5 Activities for the First Week of School
We know that the first week of school should be all about teaching procedures and building classroom community – but how can we do that in a meaningful way? With all the things that need to happen at the beginning of the year, it can be hard to come up with activities for the first week of school. Here are some ideas.
Ideas for First Week of School Activities
The first week of school should be focused on getting to know each other and learning about the classroom. Here are 5 ideas of meaningful first week of school activities.
Decorate a Name Tag
One thing that I like to do on the very first day is allow students to create their own name tag or name plate. The use of name tags helps the teacher and students learn each others’ names, while decorating them gives students the opportunity to creatively express themselves.
You can buy adhesive name tags cheap at just about any store! If you use assigned seating in your class, you can also allow students to decorate their name plate that will ultimately mark their desk. You can also do temporary name plates – such as a trifold – that students keep on their desks temporarily.
To make a trifold name plate, fold a sheet of paper length-wise into thirds bend on the folds to make a triangle. Students can write their name on one side, and draw or write something else that describes them on the other two sides.
Create Rules Together
Another activity I like to do during the first week of school is create our class rules. Allowing the students to be a part of the rule creation process helps them to take more ownership of following them. By creating the rules together, students play an important role in setting the classroom environment.
To do this, I like to first talk with my class about why rules are important (to keep everyone safe) so they understand that rules are not meant to be a bad thing. Then we talk about HOW we can keep people safe – both physically and emotionally. I make a list of their ideas as we go.
After gathering their ideas, we go back through the list and talk about common themes we see. Things like being kind, being safe, showing respect, etc. Lastly, we talk about which of these things are most important and create 3-5 general rules based on the themes that we saw.
I highly recommend keeping your rules short and succinct. Having too many rules creates confusion and can make the classroom environment feel a little legalistic. Instead, create just a few rules that are easy to remember and encompass a variety of things. Rules such as “Kindness first,” “Respect property,” and “Make safe choices.” It’s tempting to want to get super specific on rules, but trust me, it’s a lot simpler this way! Keep the rules generic and then talk about specific examples.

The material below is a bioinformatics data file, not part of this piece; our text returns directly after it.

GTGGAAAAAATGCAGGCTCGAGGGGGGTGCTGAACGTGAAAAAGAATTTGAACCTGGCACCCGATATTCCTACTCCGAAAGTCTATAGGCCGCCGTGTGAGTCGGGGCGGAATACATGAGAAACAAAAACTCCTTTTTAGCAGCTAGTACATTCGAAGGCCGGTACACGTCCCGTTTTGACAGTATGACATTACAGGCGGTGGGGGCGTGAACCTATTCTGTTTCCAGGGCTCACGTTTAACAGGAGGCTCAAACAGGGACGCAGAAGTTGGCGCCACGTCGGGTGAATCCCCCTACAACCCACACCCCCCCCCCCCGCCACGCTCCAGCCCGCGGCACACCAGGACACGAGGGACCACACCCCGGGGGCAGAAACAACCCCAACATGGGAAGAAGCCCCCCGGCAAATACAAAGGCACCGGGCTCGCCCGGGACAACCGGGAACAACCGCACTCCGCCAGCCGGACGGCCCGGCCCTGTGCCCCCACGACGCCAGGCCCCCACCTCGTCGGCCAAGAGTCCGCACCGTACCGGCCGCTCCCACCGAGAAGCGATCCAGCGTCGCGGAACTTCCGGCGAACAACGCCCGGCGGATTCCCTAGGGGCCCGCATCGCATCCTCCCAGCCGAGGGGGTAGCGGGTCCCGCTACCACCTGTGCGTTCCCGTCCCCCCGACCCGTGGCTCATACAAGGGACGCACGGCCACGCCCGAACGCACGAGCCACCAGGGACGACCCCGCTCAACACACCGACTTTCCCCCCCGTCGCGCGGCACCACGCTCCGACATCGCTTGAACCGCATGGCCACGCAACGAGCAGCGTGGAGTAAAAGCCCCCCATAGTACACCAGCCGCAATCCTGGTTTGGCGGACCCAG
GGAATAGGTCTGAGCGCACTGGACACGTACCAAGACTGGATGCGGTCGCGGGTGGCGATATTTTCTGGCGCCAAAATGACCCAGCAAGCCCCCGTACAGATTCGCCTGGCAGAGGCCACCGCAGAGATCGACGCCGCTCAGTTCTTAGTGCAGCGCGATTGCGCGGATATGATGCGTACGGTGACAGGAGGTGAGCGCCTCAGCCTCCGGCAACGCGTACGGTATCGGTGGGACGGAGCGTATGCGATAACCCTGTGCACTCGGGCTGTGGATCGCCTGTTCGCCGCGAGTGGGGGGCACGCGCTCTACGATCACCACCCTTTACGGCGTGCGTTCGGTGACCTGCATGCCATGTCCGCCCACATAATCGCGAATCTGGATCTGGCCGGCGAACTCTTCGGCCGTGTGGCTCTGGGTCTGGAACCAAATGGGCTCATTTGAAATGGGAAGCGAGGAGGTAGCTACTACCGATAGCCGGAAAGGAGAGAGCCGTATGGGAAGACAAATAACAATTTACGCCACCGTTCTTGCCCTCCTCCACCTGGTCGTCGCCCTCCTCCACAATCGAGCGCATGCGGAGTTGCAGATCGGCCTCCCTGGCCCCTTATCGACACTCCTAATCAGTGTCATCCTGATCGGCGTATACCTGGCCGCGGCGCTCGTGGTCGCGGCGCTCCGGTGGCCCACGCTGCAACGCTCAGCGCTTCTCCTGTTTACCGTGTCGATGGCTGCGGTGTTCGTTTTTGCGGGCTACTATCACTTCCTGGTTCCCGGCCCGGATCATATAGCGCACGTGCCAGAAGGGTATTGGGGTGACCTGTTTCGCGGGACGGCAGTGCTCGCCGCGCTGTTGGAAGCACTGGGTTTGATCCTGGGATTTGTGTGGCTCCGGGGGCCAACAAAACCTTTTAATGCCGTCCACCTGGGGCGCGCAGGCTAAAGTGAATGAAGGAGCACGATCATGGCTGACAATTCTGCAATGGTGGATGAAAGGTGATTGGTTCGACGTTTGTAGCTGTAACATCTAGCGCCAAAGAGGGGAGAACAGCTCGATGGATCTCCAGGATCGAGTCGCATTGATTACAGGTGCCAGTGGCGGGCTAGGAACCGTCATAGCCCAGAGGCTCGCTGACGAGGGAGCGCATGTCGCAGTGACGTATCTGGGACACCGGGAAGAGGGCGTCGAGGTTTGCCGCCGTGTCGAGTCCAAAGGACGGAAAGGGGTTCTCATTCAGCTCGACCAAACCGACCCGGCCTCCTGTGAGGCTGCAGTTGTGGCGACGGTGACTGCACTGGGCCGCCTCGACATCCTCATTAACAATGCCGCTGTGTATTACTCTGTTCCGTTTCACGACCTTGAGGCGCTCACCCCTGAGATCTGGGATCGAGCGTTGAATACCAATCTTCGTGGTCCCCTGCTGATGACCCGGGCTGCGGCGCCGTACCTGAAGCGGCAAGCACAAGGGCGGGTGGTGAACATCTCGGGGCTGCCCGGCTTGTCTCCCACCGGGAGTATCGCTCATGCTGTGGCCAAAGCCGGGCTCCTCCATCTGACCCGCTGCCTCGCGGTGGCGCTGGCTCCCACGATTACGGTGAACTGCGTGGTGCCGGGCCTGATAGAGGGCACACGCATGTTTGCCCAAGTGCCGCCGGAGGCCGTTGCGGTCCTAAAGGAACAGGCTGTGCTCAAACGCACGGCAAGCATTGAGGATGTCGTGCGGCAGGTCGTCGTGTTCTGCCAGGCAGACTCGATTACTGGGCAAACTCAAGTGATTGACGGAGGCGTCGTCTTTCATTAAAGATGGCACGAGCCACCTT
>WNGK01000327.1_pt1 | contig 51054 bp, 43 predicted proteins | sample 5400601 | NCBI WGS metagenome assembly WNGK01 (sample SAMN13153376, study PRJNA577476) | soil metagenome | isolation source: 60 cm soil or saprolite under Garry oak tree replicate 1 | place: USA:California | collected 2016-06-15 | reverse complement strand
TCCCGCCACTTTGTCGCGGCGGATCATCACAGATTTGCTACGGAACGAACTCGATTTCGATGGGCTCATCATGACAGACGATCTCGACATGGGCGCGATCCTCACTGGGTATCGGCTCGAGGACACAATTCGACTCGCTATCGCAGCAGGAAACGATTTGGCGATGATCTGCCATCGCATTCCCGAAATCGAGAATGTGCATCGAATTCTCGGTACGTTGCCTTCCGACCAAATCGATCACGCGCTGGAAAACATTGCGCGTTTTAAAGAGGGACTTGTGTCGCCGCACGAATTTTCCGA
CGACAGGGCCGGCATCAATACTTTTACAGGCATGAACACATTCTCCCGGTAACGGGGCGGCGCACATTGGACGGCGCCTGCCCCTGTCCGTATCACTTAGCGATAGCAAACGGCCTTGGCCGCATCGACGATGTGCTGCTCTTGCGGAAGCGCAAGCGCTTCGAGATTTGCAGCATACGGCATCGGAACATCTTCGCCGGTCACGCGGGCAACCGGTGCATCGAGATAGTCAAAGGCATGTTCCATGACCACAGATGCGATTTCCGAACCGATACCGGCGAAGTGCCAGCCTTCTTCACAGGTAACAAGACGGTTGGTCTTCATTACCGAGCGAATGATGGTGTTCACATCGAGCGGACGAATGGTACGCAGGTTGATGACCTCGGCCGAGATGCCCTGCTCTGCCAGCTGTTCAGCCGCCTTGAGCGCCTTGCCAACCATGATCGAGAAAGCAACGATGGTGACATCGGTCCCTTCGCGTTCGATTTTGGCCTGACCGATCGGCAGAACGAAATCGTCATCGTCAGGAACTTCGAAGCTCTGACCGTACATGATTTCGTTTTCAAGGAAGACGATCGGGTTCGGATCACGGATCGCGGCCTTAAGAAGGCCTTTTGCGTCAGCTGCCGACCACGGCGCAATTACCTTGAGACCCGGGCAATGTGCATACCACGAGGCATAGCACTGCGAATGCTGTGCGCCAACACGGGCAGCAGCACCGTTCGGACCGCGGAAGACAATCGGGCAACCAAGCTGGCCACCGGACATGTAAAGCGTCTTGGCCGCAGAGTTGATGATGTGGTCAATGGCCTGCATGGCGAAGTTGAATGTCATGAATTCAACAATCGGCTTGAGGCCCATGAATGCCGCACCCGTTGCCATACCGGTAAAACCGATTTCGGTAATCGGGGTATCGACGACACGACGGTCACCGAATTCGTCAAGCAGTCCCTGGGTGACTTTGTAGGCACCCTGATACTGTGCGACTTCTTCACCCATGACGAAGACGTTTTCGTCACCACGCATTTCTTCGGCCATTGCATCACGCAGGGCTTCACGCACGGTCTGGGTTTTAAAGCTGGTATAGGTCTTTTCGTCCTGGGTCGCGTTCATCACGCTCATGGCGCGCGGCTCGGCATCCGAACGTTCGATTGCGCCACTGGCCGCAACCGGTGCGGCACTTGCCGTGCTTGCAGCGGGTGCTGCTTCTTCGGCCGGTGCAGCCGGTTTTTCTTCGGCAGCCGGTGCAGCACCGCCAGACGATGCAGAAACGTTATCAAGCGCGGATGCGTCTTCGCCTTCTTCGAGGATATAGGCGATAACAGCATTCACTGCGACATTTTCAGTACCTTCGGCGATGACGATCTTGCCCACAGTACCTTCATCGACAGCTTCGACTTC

If you’d like, you can have your students help with creating a poster to display in the class of your rules. Or, create the poster yourself and leave a space for your students to sign at the bottom. Again, this helps them really take ownership!
Procedure Role Play
One fun way to help your students learn procedures is to act them out! I followed the Responsive Classroom approach to teaching procedures, which involved a lot of interactive modeling. This meant that as I would teach a new procedure, I would first model the procedure for my students. Then, I might call on a few students to ask them what they noticed about what I did. Afterward, I would call on a student to model the same procedure. After they did so, again we would discuss what they did with the class.
I would repeat this as many times as necessary, sometimes doing multiple students at one time. This is a really great way to teach your procedures. If the students aren’t quite getting it, start over by modeling it again yourself.
If you’re feeling really creative, you can have your students practice procedures by creating skits wherein they model the correct and/or incorrect way of doing something. As always, follow these examples up with a class discussion to ensure that everyone is paying attention!
Math About Me
Another one of my favorite activities for the first week of school is to have students complete a Math About Me page. This is a great way for students to get to know each other!
You can start out by modeling your own Math About Me. Challenge your class to figure out things like how old you are, how many years you’ve been teaching, or how many cats you have by giving math equations instead of numbers.
Once students have figured you out, have them create their own! You can have each present it to the class, or simply partner them up with someone to figure out the answers.
You can also turn this into a writing assignment by having them create their “MathBook” profile using the equations they wrote. The template shown in the picture above is a freebie in my store – click here to download it!
Meaningful Read Alouds
Lastly, spend some time during the first week of school reading and discussing some of these meaningful read-alouds! The following books are great for helping build classroom community and setting the tone for your year. Click the link on any of the books to view them on Amazon!
- Do Unto Otters: A Book About Manners by Laurie Keller
- Chrysanthemum by Kevin Henkes
- First Day Jitters by Julie Danneberg
- All are Welcome by Alexandra Penfold
- Have You Filled a Bucket Today? by Carol McCloud
- The Kissing Hand by Audrey Penn
- Recess Queen by Alexis O’Neill and Laura Huliska-Beith
- Miss Malarkey Leaves No Reader Behind by Judy Finchler and Kevin O’Malley
I hope these ideas have been helpful to you as you prepare for your first week back to school! Remember, the most important thing is that your students feel welcome and loved. If you can accomplish that, then none of the rest of it even matters. Good luck this year!
What are your favorite activities for the first week of school? Share your ideas in the comments!
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